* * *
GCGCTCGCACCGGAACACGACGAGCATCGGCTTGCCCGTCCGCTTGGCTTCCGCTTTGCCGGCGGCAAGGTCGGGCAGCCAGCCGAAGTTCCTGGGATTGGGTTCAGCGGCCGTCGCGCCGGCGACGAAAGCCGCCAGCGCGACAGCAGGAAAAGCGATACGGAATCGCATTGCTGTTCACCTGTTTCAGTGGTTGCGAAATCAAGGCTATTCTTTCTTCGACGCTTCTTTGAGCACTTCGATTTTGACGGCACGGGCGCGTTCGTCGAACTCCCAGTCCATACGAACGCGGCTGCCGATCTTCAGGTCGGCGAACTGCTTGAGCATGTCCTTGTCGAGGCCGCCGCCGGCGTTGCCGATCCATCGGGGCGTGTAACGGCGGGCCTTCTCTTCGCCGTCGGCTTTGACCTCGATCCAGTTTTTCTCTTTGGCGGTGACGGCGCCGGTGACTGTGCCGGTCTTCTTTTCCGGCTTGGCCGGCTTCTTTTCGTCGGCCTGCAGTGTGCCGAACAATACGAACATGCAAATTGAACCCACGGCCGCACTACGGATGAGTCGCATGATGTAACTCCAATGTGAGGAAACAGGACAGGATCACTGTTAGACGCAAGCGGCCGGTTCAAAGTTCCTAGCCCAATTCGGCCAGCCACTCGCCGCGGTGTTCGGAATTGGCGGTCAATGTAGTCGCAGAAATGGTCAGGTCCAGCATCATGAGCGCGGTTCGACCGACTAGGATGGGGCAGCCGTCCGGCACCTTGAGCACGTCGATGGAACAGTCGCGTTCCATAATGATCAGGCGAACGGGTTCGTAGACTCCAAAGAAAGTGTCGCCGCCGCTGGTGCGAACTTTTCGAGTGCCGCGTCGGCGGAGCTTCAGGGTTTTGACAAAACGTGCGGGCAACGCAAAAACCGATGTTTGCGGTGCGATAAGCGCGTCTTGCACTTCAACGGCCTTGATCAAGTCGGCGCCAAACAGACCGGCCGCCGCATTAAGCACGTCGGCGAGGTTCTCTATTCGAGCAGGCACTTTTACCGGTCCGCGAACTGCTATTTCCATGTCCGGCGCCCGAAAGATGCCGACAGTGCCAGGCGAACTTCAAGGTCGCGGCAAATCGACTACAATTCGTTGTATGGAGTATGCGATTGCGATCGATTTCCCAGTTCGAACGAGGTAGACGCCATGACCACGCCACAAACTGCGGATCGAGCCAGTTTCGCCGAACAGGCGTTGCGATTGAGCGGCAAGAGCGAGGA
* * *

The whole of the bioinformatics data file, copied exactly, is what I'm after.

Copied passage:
GCGCTCGCACCGGAACACGACGAGCATCGGCTTGCCCGTCCGCTTGGCTTCCGCTTTGCCGGCGGCAAGGTCGGGCAGCCAGCCGAAGTTCCTGGGATTGGGTTCAGCGGCCGTCGCGCCGGCGACGAAAGCCGCCAGCGCGACAGCAGGAAAAGCGATACGGAATCGCATTGCTGTTCACCTGTTTCAGTGGTTGCGAAATCAAGGCTATTCTTTCTTCGACGCTTCTTTGAGCACTTCGATTTTGACGGCACGGGCGCGTTCGTCGAACTCCCAGTCCATACGAACGCGGCTGCCGATCTTCAGGTCGGCGAACTGCTTGAGCATGTCCTTGTCGAGGCCGCCGCCGGCGTTGCCGATCCATCGGGGCGTGTAACGGCGGGCCTTCTCTTCGCCGTCGGCTTTGACCTCGATCCAGTTTTTCTCTTTGGCGGTGACGGCGCCGGTGACTGTGCCGGTCTTCTTTTCCGGCTTGGCCGGCTTCTTTTCGTCGGCCTGCAGTGTGCCGAACAATACGAACATGCAAATTGAACCCACGGCCGCACTACGGATGAGTCGCATGATGTAACTCCAATGTGAGGAAACAGGACAGGATCACTGTTAGACGCAAGCGGCCGGTTCAAAGTTCCTAGCCCAATTCGGCCAGCCACTCGCCGCGGTGTTCGGAATTGGCGGTCAATGTAGTCGCAGAAATGGTCAGGTCCAGCATCATGAGCGCGGTTCGACCGACTAGGATGGGGCAGCCGTCCGGCACCTTGAGCACGTCGATGGAACAGTCGCGTTCCATAATGATCAGGCGAACGGGTTCGTAGACTCCAAAGAAAGTGTCGCCGCCGCTGGTGCGAACTTTTCGAGTGCCGCGTCGGCGGAGCTTCAGGGTTTTGACAAAACGTGCGGGCAACGCAAAAACCGATGTTTGCGGTGCGATAAGCGCGTCTTGCACTTCAACGGCCTTGATCAAGTCGGCGCCAAACAGACCGGCCGCCGCATTAAGCACGTCGGCGAGGTTCTCTATTCGAGCAGGCACTTTTACCGGTCCGCGAACTGCTATTTCCATGTCCGGCGCCCGAAAGATGCCGACAGTGCCAGGCGAACTTCAAGGTCGCGGCAAATCGACTACAATTCGTTGTATGGAGTATGCGATTGCGATCGATTTCCCAGTTCGAACGAGGTAGACGCCATGACCACGCCACAAACTGCGGATCGAGCCAGTTTCGCCGAACAGGCGTTGCGATTGAGCGGCAAGAGCGAGGA